Mary is the one who tenderly takes off an exhausted Jesus’ shoes; washes his feet, hands, and face; and helps him into bed in his tent. As Mary serves him, Jesus gently tells her, “What would I do without you, Ima?”

Benavente said that she sometimes gets “this feeling in my heart of what I should do, and I turn the page of the script, and it’s written exactly like that.” That happened with this scene, she said.

“I can’t just stand there,” Benavente said, “I need to go to him right away because this is the moment where he needs his mother. Who else, other than me, is going to put him to bed, you know? Nobody.”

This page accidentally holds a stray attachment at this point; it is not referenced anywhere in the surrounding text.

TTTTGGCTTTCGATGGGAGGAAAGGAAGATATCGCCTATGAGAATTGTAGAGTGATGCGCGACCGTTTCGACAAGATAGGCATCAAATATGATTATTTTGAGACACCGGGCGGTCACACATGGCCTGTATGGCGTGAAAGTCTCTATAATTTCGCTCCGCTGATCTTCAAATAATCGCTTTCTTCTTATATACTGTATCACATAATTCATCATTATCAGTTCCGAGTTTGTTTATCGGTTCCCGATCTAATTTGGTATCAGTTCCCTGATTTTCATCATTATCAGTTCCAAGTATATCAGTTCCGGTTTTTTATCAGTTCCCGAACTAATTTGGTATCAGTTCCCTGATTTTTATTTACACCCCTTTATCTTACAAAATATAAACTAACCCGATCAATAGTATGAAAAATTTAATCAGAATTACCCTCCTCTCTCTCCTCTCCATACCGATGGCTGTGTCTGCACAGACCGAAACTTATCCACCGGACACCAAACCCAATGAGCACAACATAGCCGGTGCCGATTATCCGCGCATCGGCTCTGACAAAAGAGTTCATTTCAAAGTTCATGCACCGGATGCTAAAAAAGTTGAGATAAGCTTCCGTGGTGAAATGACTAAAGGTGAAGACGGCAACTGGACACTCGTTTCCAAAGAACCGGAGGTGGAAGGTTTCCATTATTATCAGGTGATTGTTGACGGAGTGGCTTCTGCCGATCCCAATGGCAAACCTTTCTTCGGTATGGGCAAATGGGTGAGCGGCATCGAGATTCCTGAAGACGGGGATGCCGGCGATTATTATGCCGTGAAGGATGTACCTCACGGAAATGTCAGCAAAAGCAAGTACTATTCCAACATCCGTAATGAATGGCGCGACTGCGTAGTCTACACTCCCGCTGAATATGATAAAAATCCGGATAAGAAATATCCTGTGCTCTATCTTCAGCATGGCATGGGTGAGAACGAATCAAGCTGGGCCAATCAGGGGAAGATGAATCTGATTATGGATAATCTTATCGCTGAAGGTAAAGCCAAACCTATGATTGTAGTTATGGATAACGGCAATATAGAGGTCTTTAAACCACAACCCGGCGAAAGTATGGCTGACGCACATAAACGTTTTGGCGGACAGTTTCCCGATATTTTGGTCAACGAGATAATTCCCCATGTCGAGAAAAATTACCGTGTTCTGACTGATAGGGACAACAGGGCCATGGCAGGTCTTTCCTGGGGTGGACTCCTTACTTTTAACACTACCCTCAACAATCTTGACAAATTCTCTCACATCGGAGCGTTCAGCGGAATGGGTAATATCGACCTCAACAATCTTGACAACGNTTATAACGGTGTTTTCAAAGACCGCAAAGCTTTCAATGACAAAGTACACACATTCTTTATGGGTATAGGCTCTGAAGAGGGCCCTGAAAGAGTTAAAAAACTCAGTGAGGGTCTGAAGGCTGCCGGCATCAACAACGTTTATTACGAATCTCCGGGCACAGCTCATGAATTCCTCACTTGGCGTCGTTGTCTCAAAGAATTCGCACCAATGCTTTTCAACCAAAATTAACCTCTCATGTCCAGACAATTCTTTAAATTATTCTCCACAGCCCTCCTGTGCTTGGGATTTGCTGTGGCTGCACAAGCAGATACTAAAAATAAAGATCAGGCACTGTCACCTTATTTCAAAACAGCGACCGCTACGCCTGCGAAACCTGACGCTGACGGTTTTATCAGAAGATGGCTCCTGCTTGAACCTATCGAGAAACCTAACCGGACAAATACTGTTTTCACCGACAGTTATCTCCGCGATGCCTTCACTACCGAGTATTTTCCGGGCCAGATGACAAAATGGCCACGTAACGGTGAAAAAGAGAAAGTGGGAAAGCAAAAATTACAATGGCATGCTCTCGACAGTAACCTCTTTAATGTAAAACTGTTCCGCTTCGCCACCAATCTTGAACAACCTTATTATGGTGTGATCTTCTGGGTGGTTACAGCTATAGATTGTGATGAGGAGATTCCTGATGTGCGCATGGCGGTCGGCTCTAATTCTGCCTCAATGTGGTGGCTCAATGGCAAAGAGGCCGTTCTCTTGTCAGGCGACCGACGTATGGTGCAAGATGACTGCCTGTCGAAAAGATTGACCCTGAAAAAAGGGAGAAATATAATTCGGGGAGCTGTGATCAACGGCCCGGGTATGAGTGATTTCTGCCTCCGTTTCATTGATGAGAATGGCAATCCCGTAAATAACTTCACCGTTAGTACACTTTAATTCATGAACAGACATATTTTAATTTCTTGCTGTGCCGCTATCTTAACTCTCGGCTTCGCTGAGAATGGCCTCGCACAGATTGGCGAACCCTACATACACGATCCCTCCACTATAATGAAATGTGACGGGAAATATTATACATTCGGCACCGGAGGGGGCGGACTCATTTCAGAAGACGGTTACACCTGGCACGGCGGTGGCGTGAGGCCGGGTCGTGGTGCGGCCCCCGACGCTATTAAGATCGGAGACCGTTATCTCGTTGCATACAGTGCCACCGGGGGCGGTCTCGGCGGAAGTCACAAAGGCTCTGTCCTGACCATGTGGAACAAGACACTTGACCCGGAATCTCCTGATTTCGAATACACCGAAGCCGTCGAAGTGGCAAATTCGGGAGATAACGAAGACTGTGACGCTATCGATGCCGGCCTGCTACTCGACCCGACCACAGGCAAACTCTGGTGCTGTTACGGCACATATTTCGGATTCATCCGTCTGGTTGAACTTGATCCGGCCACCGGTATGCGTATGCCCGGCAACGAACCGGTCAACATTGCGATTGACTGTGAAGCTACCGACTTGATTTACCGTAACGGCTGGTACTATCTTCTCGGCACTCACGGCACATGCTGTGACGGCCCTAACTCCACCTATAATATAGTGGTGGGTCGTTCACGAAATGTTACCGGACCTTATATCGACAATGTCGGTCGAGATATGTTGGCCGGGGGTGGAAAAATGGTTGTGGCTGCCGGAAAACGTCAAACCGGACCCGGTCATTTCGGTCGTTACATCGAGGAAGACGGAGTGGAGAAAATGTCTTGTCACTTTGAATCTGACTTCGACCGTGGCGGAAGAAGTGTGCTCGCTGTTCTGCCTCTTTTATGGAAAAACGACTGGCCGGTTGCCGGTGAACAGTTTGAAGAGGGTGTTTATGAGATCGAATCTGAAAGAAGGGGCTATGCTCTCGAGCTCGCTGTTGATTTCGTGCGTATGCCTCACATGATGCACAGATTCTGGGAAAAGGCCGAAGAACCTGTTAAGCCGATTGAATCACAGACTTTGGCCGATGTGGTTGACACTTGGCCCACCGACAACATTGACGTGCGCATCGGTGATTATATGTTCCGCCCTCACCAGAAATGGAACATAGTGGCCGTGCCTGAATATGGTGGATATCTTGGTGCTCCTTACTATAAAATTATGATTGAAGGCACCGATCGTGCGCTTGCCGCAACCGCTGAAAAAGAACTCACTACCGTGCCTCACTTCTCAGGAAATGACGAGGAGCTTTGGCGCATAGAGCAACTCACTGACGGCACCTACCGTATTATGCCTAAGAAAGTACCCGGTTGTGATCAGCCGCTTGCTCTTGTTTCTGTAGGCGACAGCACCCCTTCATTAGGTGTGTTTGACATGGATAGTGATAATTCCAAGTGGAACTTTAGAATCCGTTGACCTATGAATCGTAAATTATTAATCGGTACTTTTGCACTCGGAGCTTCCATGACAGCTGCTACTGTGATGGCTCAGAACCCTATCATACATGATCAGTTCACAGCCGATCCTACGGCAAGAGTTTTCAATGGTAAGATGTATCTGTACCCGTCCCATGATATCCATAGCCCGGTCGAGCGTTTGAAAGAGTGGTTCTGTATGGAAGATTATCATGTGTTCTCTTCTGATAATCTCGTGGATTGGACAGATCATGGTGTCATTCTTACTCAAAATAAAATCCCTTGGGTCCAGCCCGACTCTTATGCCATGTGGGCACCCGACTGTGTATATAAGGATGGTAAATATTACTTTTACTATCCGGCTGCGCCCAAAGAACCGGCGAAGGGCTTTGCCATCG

Benavente called this her favorite scene out of the first two seasons and lauded the performance of the actor who plays Jesus, Jonathan Roumie. Roumie improvised the line “What would I do without you, Ima?,” she said.

The Chosen has been surprisingly successful in avoiding controversy over this depiction of Mary as the disciple par excellence. Christianity Today, an evangelical magazine, said it this way on Wednesday: “The Real Miracle on the Set of ‘The Chosen’ Is Christians Coming Together.”

One evangelical who has written bible studies and reflections based off The Chosen, Kevin Keating, wrote on his blog that he appreciates the show’s emphasis on Christ’s special relationship with Mary, and that he sees it as a breath of fresh air compared to the conventional Protestant depiction of Mary: